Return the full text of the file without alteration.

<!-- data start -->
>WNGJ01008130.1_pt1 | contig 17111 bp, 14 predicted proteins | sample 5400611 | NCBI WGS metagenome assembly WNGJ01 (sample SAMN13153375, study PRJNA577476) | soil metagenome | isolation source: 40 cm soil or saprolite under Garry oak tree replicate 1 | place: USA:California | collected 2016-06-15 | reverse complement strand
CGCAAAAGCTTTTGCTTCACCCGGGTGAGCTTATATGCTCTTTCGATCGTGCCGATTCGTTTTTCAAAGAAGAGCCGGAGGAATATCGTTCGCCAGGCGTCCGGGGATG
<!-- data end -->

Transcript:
>WNGJ01008130.1_pt1 | contig 17111 bp, 14 predicted proteins | sample 5400611 | NCBI WGS metagenome assembly WNGJ01 (sample SAMN13153375, study PRJNA577476) | soil metagenome | isolation source: 40 cm soil or saprolite under Garry oak tree replicate 1 | place: USA:California | collected 2016-06-15 | reverse complement strand
CGCAAAAGCTTTTGCTTCACCCGGGTGAGCTTATATGCTCTTTCGATCGTGCCGATTCGTTTTTCAAAGAAGAGCCGGAGGAATATCGTTCGCCAGGCGTCCGGGGATG